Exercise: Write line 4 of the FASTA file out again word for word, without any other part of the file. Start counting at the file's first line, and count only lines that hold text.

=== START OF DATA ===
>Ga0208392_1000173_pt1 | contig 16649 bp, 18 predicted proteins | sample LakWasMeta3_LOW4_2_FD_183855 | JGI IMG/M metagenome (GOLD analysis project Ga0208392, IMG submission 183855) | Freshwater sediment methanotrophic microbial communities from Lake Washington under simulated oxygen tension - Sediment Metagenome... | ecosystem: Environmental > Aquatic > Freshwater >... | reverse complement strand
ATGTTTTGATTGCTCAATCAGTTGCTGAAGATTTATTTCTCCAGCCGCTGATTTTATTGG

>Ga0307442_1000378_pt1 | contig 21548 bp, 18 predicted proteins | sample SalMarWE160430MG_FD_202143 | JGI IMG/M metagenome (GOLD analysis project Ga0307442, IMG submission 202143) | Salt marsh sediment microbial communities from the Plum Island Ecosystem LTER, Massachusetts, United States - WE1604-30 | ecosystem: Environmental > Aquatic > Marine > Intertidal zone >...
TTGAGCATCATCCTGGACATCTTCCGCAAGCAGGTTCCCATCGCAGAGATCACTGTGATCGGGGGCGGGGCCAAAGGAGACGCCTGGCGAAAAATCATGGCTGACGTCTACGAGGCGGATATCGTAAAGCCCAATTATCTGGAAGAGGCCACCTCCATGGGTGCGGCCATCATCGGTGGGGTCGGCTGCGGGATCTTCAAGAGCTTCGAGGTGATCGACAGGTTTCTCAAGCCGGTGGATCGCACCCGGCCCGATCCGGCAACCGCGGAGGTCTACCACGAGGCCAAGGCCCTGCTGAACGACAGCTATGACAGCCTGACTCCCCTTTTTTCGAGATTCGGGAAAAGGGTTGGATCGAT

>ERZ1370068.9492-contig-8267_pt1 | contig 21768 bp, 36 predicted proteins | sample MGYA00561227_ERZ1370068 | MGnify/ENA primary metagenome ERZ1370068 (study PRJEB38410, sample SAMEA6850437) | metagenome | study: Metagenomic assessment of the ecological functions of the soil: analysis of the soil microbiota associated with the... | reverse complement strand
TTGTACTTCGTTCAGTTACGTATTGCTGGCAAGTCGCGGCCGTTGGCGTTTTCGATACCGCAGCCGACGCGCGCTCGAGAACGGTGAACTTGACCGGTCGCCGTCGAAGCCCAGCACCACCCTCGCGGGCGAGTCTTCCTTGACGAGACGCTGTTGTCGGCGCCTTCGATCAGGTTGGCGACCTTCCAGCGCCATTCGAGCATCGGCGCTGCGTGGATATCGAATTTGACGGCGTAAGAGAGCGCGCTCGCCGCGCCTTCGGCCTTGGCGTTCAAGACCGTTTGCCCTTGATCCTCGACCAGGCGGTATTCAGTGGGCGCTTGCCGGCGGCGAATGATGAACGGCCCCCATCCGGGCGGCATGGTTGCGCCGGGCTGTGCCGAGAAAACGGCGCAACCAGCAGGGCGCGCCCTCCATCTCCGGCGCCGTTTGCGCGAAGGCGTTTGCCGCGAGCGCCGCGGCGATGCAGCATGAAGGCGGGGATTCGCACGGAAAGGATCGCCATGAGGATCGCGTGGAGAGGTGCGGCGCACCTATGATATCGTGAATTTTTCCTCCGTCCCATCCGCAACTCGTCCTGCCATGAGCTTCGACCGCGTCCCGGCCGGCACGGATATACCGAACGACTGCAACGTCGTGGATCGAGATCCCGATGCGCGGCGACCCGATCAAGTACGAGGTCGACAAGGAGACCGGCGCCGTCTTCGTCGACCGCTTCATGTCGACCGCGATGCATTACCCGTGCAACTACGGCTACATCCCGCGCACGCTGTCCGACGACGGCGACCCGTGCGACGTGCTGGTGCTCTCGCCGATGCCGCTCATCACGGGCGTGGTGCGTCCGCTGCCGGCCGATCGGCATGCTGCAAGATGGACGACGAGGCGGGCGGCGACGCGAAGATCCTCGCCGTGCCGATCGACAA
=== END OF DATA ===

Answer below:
TTGAGCATCATCCTGGACATCTTCCGCAAGCAGGTTCCCATCGCAGAGATCACTGTGATCGGGGGCGGGGCCAAAGGAGACGCCTGGCGAAAAATCATGGCTGACGTCTACGAGGCGGATATCGTAAAGCCCAATTATCTGGAAGAGGCCACCTCCATGGGTGCGGCCATCATCGGTGGGGTCGGCTGCGGGATCTTCAAGAGCTTCGAGGTGATCGACAGGTTTCTCAAGCCGGTGGATCGCACCCGGCCCGATCCGGCAACCGCGGAGGTCTACCACGAGGCCAAGGCCCTGCTGAACGACAGCTATGACAGCCTGACTCCCCTTTTTTCGAGATTCGGGAAAAGGGTTGGATCGAT